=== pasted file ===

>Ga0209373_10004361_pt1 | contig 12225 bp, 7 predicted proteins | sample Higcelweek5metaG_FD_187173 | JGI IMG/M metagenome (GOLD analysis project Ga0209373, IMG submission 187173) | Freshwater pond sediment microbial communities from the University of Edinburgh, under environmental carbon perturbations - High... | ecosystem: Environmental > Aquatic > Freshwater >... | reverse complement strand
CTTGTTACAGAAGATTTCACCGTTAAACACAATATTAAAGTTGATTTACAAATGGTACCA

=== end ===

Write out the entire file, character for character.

>Ga0209373_10004361_pt1 | contig 12225 bp, 7 predicted proteins | sample Higcelweek5metaG_FD_187173 | JGI IMG/M metagenome (GOLD analysis project Ga0209373, IMG submission 187173) | Freshwater pond sediment microbial communities from the University of Edinburgh, under environmental carbon perturbations - High... | ecosystem: Environmental > Aquatic > Freshwater >... | reverse complement strand
CTTGTTACAGAAGATTTCACCGTTAAACACAATATTAAAGTTGATTTACAAATGGTACCA